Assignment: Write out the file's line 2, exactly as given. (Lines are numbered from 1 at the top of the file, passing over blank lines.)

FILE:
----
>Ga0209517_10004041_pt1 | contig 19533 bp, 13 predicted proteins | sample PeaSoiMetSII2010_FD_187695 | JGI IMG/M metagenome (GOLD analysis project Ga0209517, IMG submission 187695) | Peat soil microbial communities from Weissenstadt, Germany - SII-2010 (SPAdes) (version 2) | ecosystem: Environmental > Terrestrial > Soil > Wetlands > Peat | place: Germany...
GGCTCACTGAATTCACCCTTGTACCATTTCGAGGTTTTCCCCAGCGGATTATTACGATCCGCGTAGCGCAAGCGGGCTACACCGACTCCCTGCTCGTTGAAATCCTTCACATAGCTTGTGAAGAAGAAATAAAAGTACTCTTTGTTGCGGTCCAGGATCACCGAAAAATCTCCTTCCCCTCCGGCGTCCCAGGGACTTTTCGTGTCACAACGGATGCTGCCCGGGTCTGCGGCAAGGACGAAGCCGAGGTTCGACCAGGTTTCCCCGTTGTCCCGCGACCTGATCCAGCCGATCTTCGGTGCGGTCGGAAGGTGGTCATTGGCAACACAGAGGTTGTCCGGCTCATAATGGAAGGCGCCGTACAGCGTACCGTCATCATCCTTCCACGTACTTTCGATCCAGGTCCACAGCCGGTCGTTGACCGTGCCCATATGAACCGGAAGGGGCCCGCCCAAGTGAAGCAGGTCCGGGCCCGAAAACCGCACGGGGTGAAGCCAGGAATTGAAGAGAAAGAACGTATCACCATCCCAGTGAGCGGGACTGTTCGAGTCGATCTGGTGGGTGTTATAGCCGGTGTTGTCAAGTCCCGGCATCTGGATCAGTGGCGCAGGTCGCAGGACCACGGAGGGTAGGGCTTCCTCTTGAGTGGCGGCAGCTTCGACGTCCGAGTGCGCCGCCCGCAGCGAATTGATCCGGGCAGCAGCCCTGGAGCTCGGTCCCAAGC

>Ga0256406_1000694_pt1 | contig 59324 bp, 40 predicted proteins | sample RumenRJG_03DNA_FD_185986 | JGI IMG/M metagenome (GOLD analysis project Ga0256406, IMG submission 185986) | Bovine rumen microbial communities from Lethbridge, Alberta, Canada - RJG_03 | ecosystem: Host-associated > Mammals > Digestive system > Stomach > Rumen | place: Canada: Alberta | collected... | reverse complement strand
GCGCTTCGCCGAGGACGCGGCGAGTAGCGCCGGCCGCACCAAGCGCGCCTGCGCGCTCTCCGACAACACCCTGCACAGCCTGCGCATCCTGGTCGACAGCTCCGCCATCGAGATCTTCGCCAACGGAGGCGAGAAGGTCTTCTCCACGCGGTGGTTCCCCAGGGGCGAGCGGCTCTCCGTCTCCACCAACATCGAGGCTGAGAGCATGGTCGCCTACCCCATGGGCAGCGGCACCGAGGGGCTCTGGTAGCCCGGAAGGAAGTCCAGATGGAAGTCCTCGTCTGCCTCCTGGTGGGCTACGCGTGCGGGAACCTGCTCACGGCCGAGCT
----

GGCTCACTGAATTCACCCTTGTACCATTTCGAGGTTTTCCCCAGCGGATTATTACGATCCGCGTAGCGCAAGCGGGCTACACCGACTCCCTGCTCGTTGAAATCCTTCACATAGCTTGTGAAGAAGAAATAAAAGTACTCTTTGTTGCGGTCCAGGATCACCGAAAAATCTCCTTCCCCTCCGGCGTCCCAGGGACTTTTCGTGTCACAACGGATGCTGCCCGGGTCTGCGGCAAGGACGAAGCCGAGGTTCGACCAGGTTTCCCCGTTGTCCCGCGACCTGATCCAGCCGATCTTCGGTGCGGTCGGAAGGTGGTCATTGGCAACACAGAGGTTGTCCGGCTCATAATGGAAGGCGCCGTACAGCGTACCGTCATCATCCTTCCACGTACTTTCGATCCAGGTCCACAGCCGGTCGTTGACCGTGCCCATATGAACCGGAAGGGGCCCGCCCAAGTGAAGCAGGTCCGGGCCCGAAAACCGCACGGGGTGAAGCCAGGAATTGAAGAGAAAGAACGTATCACCATCCCAGTGAGCGGGACTGTTCGAGTCGATCTGGTGGGTGTTATAGCCGGTGTTGTCAAGTCCCGGCATCTGGATCAGTGGCGCAGGTCGCAGGACCACGGAGGGTAGGGCTTCCTCTTGAGTGGCGGCAGCTTCGACGTCCGAGTGCGCCGCCCGCAGCGAATTGATCCGGGCAGCAGCCCTGGAGCTCGGTCCCAAGC